Squeaky Hips

Most Hip replacements move silently. However some small ball size ceramic on ceramic hips squeak. That is they emit a noise whilst walking, stair climbing or indeed rising from a low seat.

Modern big ball ceramics (36mm and bigger) do not, in my experience, squeak.

The reason for squeak is a lack of lubrication between the ball and socket. Specifically the lubrication fluid is squeezed out from between the ball and socket to leave surfaces of the ball and socket to rub directly against each other. The surfaces rub, the ceramic vibrates and thus emits a squeak.

Artifical hips have the same lubrication as the natural hip, ie synovial fluid produced from the lining of the hip joint. Interestingly even if the lining is removed at surgery it regrows or reforms.

Squeak is due to sliding of two hard surfaces on each other due to lack of lubrication, ie it is grinding of one surface on another. Traditional metal on plastic (polyethylene) hips undoubtably did rub but the direct contact did not lead to a squeak, probably because the plastic did not vibrate like the ceramic can.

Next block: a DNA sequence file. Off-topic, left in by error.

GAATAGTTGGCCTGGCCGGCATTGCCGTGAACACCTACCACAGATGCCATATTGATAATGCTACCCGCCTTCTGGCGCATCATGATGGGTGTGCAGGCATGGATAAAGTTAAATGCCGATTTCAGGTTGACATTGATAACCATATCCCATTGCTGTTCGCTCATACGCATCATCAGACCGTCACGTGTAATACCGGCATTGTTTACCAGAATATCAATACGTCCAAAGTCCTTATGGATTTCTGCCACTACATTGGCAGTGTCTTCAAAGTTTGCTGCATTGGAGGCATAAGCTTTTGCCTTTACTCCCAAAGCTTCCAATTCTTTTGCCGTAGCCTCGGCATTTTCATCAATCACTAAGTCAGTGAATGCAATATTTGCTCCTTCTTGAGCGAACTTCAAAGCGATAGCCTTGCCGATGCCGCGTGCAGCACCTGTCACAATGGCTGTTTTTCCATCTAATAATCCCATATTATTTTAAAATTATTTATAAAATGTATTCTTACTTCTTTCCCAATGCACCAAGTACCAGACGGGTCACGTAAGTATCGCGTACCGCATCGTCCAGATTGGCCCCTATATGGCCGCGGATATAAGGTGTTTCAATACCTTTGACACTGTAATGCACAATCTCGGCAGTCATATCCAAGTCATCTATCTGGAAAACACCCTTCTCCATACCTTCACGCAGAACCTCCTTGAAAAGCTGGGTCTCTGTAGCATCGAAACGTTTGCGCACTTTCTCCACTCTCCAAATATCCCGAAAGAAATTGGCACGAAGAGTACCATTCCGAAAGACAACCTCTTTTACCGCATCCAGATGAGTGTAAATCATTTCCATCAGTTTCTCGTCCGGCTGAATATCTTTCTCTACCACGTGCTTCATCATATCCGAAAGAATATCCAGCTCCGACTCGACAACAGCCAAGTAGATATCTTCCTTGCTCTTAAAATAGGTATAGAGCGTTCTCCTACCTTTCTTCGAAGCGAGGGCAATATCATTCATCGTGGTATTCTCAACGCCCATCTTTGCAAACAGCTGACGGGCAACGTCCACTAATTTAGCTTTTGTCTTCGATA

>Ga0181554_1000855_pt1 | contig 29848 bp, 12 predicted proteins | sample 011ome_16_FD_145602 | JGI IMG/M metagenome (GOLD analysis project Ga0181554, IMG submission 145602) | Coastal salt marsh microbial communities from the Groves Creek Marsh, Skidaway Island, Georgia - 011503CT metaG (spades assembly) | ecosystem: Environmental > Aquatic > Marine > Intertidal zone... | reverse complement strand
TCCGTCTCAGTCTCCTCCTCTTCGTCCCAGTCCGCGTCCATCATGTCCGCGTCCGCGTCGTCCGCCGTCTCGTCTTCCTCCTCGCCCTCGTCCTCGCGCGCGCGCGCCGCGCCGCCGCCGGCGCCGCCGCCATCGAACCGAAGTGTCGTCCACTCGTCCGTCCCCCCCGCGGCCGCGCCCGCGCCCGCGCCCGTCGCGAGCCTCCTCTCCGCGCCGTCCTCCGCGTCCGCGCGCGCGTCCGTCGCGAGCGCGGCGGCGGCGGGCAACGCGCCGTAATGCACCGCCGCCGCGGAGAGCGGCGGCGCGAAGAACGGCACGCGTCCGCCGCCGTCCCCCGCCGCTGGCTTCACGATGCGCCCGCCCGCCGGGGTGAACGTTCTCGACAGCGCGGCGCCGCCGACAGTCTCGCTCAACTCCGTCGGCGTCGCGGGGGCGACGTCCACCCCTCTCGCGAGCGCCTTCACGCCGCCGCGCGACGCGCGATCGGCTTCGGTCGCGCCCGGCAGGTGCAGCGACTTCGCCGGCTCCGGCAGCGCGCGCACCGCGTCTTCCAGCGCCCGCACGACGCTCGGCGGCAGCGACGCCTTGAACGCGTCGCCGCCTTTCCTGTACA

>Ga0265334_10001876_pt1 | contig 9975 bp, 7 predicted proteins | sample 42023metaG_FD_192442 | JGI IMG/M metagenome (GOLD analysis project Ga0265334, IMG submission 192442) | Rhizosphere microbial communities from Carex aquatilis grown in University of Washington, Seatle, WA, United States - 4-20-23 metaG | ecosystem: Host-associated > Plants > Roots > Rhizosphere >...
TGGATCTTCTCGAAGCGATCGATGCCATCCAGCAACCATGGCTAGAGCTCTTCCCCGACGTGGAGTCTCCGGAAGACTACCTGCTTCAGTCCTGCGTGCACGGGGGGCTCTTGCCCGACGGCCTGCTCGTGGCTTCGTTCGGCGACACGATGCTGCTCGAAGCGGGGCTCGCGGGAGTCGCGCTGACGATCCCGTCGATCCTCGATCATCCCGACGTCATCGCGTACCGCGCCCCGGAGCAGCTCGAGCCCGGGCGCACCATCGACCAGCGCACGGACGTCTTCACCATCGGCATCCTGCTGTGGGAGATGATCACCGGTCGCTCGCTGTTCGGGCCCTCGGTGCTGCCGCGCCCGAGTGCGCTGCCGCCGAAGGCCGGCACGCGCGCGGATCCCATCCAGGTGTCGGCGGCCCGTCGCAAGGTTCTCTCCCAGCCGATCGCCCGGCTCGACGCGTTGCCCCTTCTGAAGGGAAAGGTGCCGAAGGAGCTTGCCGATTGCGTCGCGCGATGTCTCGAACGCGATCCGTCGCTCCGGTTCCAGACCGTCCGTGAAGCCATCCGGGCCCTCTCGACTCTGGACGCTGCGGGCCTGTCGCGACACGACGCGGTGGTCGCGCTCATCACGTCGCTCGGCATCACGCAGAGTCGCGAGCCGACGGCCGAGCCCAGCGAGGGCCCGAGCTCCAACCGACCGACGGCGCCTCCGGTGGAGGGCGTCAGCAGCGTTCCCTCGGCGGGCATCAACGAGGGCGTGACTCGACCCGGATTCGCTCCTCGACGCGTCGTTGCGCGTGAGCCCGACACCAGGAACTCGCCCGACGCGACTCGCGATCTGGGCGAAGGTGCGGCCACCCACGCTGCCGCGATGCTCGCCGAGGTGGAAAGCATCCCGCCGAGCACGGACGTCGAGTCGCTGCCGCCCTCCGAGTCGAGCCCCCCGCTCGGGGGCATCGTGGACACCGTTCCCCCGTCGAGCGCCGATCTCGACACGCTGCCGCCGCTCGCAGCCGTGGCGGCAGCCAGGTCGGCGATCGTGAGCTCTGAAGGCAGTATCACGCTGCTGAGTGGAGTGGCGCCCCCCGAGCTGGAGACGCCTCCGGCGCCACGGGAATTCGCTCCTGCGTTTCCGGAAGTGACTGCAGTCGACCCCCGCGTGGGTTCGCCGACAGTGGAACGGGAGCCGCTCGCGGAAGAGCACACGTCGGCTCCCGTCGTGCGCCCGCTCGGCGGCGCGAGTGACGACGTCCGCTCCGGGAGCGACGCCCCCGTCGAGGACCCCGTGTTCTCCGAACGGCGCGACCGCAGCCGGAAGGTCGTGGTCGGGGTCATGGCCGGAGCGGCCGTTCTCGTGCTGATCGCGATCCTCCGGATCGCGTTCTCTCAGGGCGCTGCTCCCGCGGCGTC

There are 3 issues contributing to lack of lubrication between the ball and the socket:

1. Ball size. The lubrication (imagine a thin film of fluid between the ball and socket) is better with big balls (much better from enineering formulas pertaining to the diameter of the ball: simply there is further for the fluid to be squeezed out from). Thus most if not all of the squeaks are related to due the smaller and standard 28mm rather than the 'big ball' 36mm or bigger.

2. Cup inclination (and anterversion), cups that have been technically inserted at a vertical angle, or relatively so, may squeak. Again because of poor lubrication; termed edge loading.

3. Body mass. High body mass will compress the socket on to the ball squeezing out the layer of lubrication and may lead to squeak.

In summary a large diameter ceramic is less likely to squeak. Component position is important to facilitate lubrication to avoid edge loading.

Ceramic on ceramic remains an excellent wear resistant couple. It remains the preference of Orthopaedic Surgeons in terms of long term safety and low revision rates due to its very low wear rate.
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